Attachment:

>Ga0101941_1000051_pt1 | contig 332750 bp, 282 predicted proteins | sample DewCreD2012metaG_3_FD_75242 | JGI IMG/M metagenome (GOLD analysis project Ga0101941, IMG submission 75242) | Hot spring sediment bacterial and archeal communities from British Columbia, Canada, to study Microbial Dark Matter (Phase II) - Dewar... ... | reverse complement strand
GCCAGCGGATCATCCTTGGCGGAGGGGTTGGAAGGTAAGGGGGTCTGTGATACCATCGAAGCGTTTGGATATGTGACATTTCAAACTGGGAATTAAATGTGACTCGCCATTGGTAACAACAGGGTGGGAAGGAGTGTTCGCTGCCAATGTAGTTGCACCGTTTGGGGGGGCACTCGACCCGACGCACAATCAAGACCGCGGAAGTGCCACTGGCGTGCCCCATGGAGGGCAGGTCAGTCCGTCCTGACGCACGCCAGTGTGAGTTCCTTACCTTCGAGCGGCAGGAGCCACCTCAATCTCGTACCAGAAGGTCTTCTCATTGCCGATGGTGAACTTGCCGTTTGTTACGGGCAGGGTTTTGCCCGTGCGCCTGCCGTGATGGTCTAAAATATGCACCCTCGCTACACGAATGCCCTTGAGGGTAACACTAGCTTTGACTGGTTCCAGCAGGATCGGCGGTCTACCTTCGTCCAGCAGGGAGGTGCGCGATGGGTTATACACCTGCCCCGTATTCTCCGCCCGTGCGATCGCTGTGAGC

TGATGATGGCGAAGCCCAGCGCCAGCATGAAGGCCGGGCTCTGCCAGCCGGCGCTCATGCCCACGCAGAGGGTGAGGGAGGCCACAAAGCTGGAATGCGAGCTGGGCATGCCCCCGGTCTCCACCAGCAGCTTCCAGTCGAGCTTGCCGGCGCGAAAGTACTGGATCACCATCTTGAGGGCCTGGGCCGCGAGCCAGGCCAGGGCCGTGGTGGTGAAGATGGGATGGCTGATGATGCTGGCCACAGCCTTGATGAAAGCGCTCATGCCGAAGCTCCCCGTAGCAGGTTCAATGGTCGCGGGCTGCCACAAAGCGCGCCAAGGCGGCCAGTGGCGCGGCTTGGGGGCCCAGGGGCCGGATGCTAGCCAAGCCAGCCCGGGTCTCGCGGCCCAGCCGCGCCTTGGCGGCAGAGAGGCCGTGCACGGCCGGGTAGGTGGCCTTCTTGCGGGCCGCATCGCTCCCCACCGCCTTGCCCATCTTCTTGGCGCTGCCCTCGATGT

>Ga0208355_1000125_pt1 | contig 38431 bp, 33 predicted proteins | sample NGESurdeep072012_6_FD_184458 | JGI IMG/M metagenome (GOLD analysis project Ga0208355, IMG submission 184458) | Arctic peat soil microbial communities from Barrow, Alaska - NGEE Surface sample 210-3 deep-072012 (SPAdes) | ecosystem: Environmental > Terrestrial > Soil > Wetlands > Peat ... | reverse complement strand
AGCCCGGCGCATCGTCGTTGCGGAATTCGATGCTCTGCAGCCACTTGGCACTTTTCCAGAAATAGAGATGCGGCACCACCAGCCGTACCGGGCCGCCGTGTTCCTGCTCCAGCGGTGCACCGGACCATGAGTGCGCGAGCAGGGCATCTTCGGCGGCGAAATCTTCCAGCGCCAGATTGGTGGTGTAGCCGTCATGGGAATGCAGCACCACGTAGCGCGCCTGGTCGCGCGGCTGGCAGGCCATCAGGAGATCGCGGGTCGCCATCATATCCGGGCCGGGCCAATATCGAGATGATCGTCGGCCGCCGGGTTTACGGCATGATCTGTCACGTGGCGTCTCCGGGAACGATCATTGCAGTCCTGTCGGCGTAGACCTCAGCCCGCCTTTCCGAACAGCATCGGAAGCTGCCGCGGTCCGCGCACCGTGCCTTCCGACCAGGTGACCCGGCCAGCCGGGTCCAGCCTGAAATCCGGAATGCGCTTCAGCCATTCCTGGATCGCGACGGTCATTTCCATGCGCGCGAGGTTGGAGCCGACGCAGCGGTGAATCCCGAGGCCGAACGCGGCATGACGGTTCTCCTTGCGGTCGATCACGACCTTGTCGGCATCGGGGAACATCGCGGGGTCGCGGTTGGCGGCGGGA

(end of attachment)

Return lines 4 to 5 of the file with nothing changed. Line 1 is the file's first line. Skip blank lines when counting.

>Ga0208355_1000125_pt1 | contig 38431 bp, 33 predicted proteins | sample NGESurdeep072012_6_FD_184458 | JGI IMG/M metagenome (GOLD analysis project Ga0208355, IMG submission 184458) | Arctic peat soil microbial communities from Barrow, Alaska - NGEE Surface sample 210-3 deep-072012 (SPAdes) | ecosystem: Environmental > Terrestrial > Soil > Wetlands > Peat ... | reverse complement strand
AGCCCGGCGCATCGTCGTTGCGGAATTCGATGCTCTGCAGCCACTTGGCACTTTTCCAGAAATAGAGATGCGGCACCACCAGCCGTACCGGGCCGCCGTGTTCCTGCTCCAGCGGTGCACCGGACCATGAGTGCGCGAGCAGGGCATCTTCGGCGGCGAAATCTTCCAGCGCCAGATTGGTGGTGTAGCCGTCATGGGAATGCAGCACCACGTAGCGCGCCTGGTCGCGCGGCTGGCAGGCCATCAGGAGATCGCGGGTCGCCATCATATCCGGGCCGGGCCAATATCGAGATGATCGTCGGCCGCCGGGTTTACGGCATGATCTGTCACGTGGCGTCTCCGGGAACGATCATTGCAGTCCTGTCGGCGTAGACCTCAGCCCGCCTTTCCGAACAGCATCGGAAGCTGCCGCGGTCCGCGCACCGTGCCTTCCGACCAGGTGACCCGGCCAGCCGGGTCCAGCCTGAAATCCGGAATGCGCTTCAGCCATTCCTGGATCGCGACGGTCATTTCCATGCGCGCGAGGTTGGAGCCGACGCAGCGGTGAATCCCGAGGCCGAACGCGGCATGACGGTTCTCCTTGCGGTCGATCACGACCTTGTCGGCATCGGGGAACATCGCGGGGTCGCGGTTGGCGGCGGGA